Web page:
Mr Devananda’s disappointment may well be compounded by the growing realization of a very real political dilemma that has been in the making for some time. He may well be wondering if he would have done better had he run on his own symbol and not given in to regime pressure to run on theirs. After all his political profile is characrterized by his unrelenting resistance of the LTTE and unwavering fidelity to the Thirteenth Amendment? Will it now have to be characterized by helplessness in the face of regime force majeure as well as its longest running farce on devolution? As one commentator has pointed out, Douglas’s debacle on the UPFA ticket coincided with newspaper reports of regime plans to pass legislation against ethnically based parties. It would seem that the regime is enamoured with the Malaysian UMNO formula and wants no track with the Unity in Diversity principle. Douglas Devananda, to his credit, does not want to be a Northern Karuna, and after 8 August should make this very clear to the regime.

Neither do the results give the TNA cause for complacency even if they do provide some cause for comfort. If the TNA is to retain the stewardship of the Tamil nationalist project it will have to re fashion it within the parametres of a united Sri Lanka. It also must come out with proposals on IDP return and resettlement and on economic recovery and development of the north. It should not forget that people stayed away from the polls on their own accord and not because the TNA asked them to do so. There is a democratic deficit and the TNA should address itself to bridging it or else they too could encounter diminishing electoral returns into the future.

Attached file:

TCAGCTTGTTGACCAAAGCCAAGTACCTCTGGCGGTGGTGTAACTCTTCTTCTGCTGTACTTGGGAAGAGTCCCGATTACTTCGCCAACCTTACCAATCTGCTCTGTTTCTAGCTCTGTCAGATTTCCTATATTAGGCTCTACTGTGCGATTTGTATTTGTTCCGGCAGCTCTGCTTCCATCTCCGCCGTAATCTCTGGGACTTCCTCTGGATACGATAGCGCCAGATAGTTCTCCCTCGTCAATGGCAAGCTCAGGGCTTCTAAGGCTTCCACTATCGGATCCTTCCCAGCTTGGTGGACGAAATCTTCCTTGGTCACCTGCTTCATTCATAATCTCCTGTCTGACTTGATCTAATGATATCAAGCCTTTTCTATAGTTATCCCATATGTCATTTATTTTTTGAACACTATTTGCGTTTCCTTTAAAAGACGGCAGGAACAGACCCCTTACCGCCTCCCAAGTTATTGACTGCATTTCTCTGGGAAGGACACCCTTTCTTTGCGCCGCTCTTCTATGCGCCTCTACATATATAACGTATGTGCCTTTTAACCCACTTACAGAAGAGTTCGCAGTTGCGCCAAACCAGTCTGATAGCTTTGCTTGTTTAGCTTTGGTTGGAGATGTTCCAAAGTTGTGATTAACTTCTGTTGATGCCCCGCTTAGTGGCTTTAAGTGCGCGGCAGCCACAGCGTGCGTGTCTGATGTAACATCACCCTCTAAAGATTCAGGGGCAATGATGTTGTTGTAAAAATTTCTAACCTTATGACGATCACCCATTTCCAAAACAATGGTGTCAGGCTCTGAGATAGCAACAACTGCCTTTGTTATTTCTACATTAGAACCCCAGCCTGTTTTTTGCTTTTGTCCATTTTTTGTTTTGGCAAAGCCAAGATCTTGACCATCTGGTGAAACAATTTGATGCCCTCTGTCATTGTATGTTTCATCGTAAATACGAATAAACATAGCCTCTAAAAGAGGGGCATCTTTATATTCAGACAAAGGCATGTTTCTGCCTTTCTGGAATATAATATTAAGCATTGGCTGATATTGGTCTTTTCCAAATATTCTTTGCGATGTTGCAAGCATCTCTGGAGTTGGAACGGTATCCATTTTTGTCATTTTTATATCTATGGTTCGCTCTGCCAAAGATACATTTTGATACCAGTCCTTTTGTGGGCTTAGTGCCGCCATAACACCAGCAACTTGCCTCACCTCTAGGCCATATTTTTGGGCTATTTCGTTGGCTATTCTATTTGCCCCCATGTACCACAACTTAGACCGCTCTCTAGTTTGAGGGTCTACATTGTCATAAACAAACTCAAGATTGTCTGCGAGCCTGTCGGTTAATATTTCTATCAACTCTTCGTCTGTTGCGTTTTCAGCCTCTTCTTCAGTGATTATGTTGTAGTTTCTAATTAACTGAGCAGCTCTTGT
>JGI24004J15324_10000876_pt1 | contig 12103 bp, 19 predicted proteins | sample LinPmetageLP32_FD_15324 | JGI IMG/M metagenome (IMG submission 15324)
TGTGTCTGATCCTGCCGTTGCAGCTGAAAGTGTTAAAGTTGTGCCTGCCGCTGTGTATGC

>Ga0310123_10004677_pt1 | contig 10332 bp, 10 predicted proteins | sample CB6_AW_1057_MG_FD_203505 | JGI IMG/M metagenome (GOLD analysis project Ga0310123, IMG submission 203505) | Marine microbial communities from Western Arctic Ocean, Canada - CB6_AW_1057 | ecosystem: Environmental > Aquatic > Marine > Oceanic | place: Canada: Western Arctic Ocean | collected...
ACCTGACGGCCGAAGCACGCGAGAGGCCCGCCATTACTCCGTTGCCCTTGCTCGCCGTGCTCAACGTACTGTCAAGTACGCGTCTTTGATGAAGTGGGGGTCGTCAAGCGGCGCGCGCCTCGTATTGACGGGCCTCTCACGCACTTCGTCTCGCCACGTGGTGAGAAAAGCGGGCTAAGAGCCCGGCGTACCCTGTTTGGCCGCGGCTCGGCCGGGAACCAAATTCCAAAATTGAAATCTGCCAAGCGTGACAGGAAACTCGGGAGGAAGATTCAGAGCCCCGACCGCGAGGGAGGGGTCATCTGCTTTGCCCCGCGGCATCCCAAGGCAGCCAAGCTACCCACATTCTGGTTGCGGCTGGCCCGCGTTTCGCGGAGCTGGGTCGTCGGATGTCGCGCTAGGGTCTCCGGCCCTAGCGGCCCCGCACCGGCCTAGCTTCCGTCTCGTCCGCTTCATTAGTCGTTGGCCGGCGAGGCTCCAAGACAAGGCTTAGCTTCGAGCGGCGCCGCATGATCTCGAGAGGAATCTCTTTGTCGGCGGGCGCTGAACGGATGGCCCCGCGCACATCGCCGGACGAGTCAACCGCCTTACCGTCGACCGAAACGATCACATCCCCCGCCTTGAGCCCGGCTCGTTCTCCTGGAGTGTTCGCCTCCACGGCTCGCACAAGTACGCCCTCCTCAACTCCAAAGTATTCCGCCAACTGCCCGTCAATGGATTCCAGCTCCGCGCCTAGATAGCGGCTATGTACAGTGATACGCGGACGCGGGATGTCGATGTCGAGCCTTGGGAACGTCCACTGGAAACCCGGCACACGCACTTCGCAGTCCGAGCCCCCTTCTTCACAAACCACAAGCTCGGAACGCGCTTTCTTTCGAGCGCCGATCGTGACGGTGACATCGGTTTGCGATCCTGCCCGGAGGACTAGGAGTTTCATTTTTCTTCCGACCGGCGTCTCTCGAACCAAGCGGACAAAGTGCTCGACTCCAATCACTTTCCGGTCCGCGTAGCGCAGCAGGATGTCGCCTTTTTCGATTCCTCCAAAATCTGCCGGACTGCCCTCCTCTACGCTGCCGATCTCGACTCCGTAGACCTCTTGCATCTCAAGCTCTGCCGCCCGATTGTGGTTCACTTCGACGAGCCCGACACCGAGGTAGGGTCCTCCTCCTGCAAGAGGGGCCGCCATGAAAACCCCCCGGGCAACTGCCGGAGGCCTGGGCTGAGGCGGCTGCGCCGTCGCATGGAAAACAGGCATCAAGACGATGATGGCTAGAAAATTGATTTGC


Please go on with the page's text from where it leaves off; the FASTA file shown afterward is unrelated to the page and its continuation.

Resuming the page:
An unequivocal message from the election results is the centrality of the IDP issue in the hearts and minds of the northern voter. The message the international community too should take from these results is that the prospects for peace, reconciliation and unity will be significantly retarded if there is no demonstrable progress on letting these poor people go. Furthermore, when the results of elections in the north are contrasted with that in Uva and other provinces that have polled in the rest of the country, a stark division of opinion with regard to the regime is abundantly clear. We are still divided and polarized with the need of the hour being peace, reconciliation and unity.

In order to move on these with the urgency they demand and deserve, there should be a time-table for return with priority given and public services restored to those areas, which are not mined or which are least mined. Do we have to wait for another election for another handful of IDPs to be released? On the political front, if the regime is serious about a settlement, it should bring the APRC process to a conclusion and publish its recommendations. The country needs to know as to whether the Thirteenth Amendment will be implemented in full and/or as to whether it will be expanded upon. Does the status quo stay intact, or is to be reformed? And as for human rights is this regime willing and/or able to reverse the culture of impunity in respect of violations. Consider the fate of the COI, its report and the items on the MOD website. As for the Rule of Law, consider the assault on Nipuna Ramanayake.